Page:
This blog topic is another cut from my book. There is a whole chapter in the book that discusses my recent career journey. Personal grocery shopping was a huge part of that journey for a couple years. That job helped pay our household bills and keep a roof over our heads. While I am relieved to not have to do that type of work anymore, I have immense repect for anyone that does. I also know the struggle that comes with delivery jobs and the uncomfortable issue of tipping, especially in this economy.
This section was me advocating for personal shoppers and delivery drivers everywhere. It got too lengthy and out of place for the book, but it was important to find a place for it somewhere.
People who deliver goods and supplies are motivated hustlers. Most of them have more than one job. Shopping is usually a side hustle for people to make extra money or even compensate for the salary they earn from another job. They are sacrificing their time so you can save yours. They are skipping family time, household chores, or self-care to bring home supplemental income. Please respect and acknowledge the hustle.
Please respect their time and efforts because they respect yours. They understand it is hard to do grocery shopping with all the other daily responsibilities. Just remember the day-to-day hustle and bustle is not exclusive to your life.
The people who make deliveries provide convenience and ease for others. Those provisions deserve compensation. Time and money are both resources. Money is replenishable; time is not.
I'm sure every person on the planet understands how mundane and time-consuming grocery shopping can be. It is not an exciting pastime for most people. If someone does this dreaded task for you, don't they deserve a tip?
I understand times are hard for many people, not just those delivering groceries or fast food. I am an able-bodied person, capable of driving to the store and shopping for my food and necessities. If I cannot afford a tip, I pick up my groceries myself.
Please tip those who get out in the crazy crowds and heavy traffic. Tip the people who do the mundane tasks so you can finally cut your grass or clean your house. Tip the people using their gas to bring you groceries so you can binge-watch your favorite show.
Tip the people who sustain wear and tear on their vehicle to provide a service to you. Tip the people who go to the store on Friday nights, Saturday afternoons, or Christmas Eve because you can't or don't want to.
And I get it; we live in a world where everyone wants a tip. The people making your sub, ice cream cone, or pizza have a jar or a line on the receipt to add a tip. Tip those people as you feel led. But if someone is delivering something to you, they should receive some gratuity.
I've had heated discussions on this topic, not with customers but with other people in the community. It seems showing gratuity is a sensitive subject for a lot of people. I don't know why. It should be a no-brainer. I've heard plenty of excuses and reasons not to tip. The one I most despise is, 'You chose this job. Get a different one if you don't like it.'
Do we tell teachers to get a different job when they have unruly students? Do we tell nurses to get a different job when they are exhausted from double shifts because of staff shortages? Do we tell police officers to get a different job because the job is too dangerous and unpredictable?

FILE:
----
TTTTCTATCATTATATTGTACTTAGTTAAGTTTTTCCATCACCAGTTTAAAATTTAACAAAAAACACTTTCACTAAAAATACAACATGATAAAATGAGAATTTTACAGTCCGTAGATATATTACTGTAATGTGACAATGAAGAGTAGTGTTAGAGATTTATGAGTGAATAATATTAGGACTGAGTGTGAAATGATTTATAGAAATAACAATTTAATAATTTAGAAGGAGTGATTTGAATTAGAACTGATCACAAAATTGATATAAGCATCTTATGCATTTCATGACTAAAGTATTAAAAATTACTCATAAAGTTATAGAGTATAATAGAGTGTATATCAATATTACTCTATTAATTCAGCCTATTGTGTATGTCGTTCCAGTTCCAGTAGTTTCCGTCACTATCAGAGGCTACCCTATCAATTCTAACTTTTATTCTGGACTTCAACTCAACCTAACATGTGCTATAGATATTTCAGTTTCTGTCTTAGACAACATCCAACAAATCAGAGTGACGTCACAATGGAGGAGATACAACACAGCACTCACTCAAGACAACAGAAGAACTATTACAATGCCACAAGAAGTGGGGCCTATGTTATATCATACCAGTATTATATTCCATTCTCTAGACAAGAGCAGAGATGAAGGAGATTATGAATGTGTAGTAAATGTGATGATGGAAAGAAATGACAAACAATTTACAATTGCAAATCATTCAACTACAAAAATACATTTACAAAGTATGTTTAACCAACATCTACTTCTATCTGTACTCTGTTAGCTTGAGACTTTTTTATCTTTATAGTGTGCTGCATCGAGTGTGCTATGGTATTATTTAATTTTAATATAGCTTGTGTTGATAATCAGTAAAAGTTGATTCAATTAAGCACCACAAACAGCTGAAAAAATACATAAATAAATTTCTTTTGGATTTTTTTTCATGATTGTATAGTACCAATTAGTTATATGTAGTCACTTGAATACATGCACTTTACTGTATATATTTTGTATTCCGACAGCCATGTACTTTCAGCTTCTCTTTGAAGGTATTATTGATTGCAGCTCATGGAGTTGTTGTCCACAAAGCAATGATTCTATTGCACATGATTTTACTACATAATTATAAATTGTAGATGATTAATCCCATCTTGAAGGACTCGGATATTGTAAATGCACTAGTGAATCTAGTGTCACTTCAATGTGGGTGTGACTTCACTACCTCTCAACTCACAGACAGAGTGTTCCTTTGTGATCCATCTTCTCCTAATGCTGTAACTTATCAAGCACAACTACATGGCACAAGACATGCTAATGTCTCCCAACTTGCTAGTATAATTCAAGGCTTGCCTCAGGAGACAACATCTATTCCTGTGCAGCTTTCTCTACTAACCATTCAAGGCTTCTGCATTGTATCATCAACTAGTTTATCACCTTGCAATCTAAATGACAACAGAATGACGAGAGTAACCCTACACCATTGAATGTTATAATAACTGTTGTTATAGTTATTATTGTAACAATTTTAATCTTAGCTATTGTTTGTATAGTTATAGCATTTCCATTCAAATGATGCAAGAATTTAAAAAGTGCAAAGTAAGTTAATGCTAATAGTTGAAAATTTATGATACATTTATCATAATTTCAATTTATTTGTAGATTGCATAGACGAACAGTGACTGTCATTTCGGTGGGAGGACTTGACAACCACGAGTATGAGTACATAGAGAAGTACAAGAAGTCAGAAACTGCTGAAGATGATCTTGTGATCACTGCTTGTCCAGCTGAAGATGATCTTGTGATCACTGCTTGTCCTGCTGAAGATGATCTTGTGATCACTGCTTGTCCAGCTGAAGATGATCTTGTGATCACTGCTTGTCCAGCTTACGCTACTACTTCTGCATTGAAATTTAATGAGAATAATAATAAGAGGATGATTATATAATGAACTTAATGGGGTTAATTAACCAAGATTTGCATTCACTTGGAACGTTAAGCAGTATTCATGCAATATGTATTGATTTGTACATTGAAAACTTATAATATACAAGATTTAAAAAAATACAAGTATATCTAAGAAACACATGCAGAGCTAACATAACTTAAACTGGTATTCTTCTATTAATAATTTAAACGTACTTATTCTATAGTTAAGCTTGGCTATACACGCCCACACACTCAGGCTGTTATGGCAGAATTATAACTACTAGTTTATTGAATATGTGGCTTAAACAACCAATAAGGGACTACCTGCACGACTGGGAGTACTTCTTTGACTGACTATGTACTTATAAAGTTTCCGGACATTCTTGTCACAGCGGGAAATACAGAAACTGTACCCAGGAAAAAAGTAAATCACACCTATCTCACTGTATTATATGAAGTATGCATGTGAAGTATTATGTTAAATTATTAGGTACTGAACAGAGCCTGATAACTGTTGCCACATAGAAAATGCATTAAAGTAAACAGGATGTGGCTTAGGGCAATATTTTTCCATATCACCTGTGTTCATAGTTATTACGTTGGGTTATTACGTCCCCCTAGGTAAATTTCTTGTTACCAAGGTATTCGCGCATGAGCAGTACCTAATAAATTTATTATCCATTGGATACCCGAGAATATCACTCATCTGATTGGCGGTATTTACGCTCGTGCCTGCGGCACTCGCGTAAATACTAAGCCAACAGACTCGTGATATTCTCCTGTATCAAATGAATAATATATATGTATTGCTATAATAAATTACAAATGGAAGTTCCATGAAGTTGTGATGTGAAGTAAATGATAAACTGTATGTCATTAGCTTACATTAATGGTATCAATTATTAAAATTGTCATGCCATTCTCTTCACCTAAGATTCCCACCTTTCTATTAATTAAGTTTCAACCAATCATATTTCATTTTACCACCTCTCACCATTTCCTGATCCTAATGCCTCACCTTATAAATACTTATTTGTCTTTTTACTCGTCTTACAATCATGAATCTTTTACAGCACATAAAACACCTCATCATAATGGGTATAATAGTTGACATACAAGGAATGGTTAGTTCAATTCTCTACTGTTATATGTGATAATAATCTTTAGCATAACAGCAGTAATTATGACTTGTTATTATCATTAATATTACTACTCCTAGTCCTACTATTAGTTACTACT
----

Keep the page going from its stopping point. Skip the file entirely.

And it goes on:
We understand that teachers, nurses, police officers, and several other occupations provide invaluable services. We need them, no matter how challenging their job is. And we need delivery people, fast food employees, and servers too. If the pandemic taught us anything, its hospitality workers are just as valuable as anyone in the community.
Another excuse I loathe is, 'Better yourself so you don't have to do that kind of work.' I would love for those people to define 'bettering yourself.' Value is not found only in what a person does for a living. We are so much more than our jobs. I've 'bettered' myself, which has nothing to do with where I work.
Maybe someone enjoys being a server at their favorite restaurant. A person may need the flexibility a delivery job can provide because they can't afford childcare and must work around their spouse's schedule.
Someone may already have a job requiring a college degree, and this is their second or third job. Maybe a second job is required to make ends meet, or maybe they want to pay off debt or save for a family vacation.
Or they may be trying to work their way through college. That person may want to avoid incurring student loan debt, so they aren't able to go back to school to get a different job.
We need to stop judging people by the tiny part of their life we can see. We usually have no idea what anyone else goes through. We need to stop valuing people solely on their occupation. We need to stop being selfish and start thinking about others, not just ourselves.
I am a real person. I've driven on treacherous roads and trudged through the snow-and ice-covered driveways and walkways with countless bags of groceries, to never receive a tip. I'll admit, I'm a little bitter. I also want to advocate for all the real people who have similar experiences.
In a world where we can order anything and have it arrive at our doorstep without ever leaving the couch, we forget real people are doing chores and running errands for us.
To the people that tip, your gratitude never goes unnoticed. You make up for the people who don't tip. Your generosity speaks volumes. Some people may not understand, but a tip is a nod of appreciation. A tip conveys the messages, 'I see you,' 'I see your hustle,' and 'Your effort does not go unnoticed.' It's always more than a tip.